Homeschool Summer Reading Program

As summer gets closer, are you children starting to drop hints that they will not be reading during the long, warm days? Do you have a homeschool summer reading plan, and do you know how to implement it?

THREE SIMPLE WAYS TO MAKE READING A BLAST IN THE SUMMER!!!

 

1. HAVE YOUR OWN SUMMER READING PROGRAM

Give small rewards or prizes for number of books read, number of pages read or number of minutes read. It might be a good idea to give small rewards for meeting easier goals and larger rewards for meeting bigger goals. Of

Of course the goals will differ based on different reading levels and based on what things might motivate a particular child. For example: one ice-cream cone for reading ten storybooks (my 7 year old), making a batch of cookies with your friend for reading a simple chapter book such as a book from The Magic Tree House Series (my 9 year old), a picnic and a game of baseball in the park for reading a chapter book such as a book from The Harry Potter Series (my 12 year old).

Larger goals might earn rewards like a date with mom to do something of the child’s choice, a trip to a museum, lunch at a favorite restaurant, a night with friends to have a BBQ and watch a movie outside.

2017 update: My 16-year-old son wanted to buy a season’s pass to a local amusement park, but he did not have the money he needed? At first, I simply told him “No.” Then, after thinking about it, I decided to pay for the pass in exchange for his reading several books of my choosing. I will post the list I give him in the next couple of days.

2. CRAZY CREEPY CRAWLY CATERPILLAR!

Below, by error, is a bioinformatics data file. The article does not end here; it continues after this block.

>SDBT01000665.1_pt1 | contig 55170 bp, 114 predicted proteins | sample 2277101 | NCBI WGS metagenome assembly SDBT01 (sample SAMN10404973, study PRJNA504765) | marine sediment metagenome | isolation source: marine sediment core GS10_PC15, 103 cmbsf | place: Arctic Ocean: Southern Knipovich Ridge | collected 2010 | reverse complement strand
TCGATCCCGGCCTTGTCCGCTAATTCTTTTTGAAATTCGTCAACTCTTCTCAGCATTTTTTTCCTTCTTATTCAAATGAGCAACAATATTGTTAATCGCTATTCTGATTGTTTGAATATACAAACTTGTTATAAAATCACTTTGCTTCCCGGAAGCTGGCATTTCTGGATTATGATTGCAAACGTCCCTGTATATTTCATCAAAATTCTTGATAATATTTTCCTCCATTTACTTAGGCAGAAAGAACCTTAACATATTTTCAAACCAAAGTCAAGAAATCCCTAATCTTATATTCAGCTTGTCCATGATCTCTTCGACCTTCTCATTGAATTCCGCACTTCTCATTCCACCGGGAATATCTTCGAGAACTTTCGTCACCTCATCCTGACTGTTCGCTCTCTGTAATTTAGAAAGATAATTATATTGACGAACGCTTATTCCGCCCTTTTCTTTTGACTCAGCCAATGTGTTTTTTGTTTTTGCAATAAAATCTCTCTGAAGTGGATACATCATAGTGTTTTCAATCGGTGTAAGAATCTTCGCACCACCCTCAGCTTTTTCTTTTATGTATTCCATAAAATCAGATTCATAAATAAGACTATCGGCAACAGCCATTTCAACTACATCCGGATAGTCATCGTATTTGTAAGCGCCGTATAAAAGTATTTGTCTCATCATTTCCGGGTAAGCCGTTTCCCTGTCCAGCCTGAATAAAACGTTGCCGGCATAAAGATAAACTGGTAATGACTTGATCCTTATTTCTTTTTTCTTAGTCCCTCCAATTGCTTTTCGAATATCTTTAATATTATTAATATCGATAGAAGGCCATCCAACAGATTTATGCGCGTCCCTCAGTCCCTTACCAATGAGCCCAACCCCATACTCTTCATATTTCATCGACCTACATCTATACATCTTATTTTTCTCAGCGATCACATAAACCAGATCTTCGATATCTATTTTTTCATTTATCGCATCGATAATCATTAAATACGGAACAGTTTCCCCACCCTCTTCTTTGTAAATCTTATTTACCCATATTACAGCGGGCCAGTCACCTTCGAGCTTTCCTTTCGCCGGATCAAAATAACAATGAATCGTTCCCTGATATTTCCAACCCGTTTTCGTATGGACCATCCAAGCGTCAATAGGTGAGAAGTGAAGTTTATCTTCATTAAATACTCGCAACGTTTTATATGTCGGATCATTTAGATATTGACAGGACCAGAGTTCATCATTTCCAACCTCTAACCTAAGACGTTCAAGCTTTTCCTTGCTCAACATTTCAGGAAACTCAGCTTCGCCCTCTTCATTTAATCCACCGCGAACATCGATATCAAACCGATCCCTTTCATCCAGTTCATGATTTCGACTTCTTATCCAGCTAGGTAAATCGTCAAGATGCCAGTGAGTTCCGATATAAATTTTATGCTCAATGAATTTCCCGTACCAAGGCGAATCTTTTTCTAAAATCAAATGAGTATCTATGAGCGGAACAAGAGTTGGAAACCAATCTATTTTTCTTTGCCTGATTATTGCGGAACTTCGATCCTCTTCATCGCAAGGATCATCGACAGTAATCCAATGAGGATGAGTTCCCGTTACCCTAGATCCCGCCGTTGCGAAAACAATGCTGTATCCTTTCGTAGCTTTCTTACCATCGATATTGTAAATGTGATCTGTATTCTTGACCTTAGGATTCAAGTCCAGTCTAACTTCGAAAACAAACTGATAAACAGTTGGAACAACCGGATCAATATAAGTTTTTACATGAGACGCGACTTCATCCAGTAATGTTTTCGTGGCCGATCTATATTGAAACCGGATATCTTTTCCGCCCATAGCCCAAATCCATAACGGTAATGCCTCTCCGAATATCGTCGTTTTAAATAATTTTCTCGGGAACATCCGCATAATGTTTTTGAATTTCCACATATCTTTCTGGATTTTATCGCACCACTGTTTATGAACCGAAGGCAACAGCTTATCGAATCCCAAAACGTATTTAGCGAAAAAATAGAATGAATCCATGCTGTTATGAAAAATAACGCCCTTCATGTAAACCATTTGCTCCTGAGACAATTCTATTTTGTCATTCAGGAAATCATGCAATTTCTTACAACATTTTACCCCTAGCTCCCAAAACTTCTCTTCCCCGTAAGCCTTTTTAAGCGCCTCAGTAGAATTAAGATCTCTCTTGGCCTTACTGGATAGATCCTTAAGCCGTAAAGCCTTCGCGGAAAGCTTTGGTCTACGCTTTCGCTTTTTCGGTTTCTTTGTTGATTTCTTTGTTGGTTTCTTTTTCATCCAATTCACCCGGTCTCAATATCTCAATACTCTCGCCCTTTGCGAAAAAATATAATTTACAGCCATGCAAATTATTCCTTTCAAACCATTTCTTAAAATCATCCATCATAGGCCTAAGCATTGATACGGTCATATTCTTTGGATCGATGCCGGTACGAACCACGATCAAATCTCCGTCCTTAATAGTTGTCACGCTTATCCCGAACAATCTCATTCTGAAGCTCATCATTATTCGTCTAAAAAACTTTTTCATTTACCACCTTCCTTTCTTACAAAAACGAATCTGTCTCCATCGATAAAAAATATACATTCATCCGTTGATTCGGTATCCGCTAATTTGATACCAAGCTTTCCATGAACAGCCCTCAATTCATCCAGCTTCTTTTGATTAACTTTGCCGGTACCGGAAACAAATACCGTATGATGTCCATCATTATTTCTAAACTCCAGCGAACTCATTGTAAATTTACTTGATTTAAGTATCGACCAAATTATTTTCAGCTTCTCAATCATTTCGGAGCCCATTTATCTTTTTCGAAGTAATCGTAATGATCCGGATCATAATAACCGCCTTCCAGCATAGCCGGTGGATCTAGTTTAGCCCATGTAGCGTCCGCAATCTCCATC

Cut out circles and give the kids a circle for meeting a reading goal. Each time they finish a book, read a certain number of pages or read for a certain length of time they can put a circle up on the wall. Build a caterpillar around their bedroom next to the ceiling or like we are doing around the kitchen and family room.

My kids decided they each wanted their own caterpillar so they could see how much progress they were making individually.

Do it however you want!

See how long you can make the caterpillar(s) stretch! You could turn it into a contest to see who can read the most! It might be fun to make different colored circles for different goals. For example yellow circles for story books, red circles for chapter books, green circles for non-fiction books, blue circles for blocks of time read.

When the summer is over and your caterpillar is finished you can easily see how many books in different categories were read and how much time was spent reading!

 

3. DOING IT THE DEWEY WAY!

Here is a fun way to get your kids exposed to a lot of different types of books and learning!

Go to your local library and have the kids check out a book from each of the nine categories in the Dewy Decimal System. At the beginning of the isles in the juvenile section it will begin with the 100’s and continue all the way to the 900’s. Each set of 100 is a different category.

When the kids get done checking out books they will each have nine books in nine different subjects! Choose a good reward or prize that will be motivating to each of your children that they can receive after they’ve completed all nine books. What a fun way to expose them to a wide range of topics and who knows—maybe you will find out something you didn’t know about what your kids are interested in through the process!

 

 

 

Here is a list of the types of books you will find in each section of the Dewey Decimal System:

100’s—Philosophy

ghosts, witches, supernatural; optical illusions, feelings; emotions, values

 

200’s—Religion

bible stories

world religions

 

300’s—Social Sciences

social issues, almanacs, government, money, working, armed forces, holidays, fairy tales

 

400’s—Sign language

Spanish, French, German, hieroglyphics

 

500’s—Science and Math

science experiments, stars, planets, volcanoes, atoms, dinosaurs, plants, animals

 

600’s—People using science and technology

inventions, human body, farming, cook books, secret codes, paper making

 

700’s—Arts and Recreation

history of art, origami, crafts, painting, music, photography, sports, games

 

800’s—Literature

poetry, Shakespeare, Haiku

 

900’s—Geography and History

Explorers, biographies, archeology, knights, castles, atlases, countries

 

 

 

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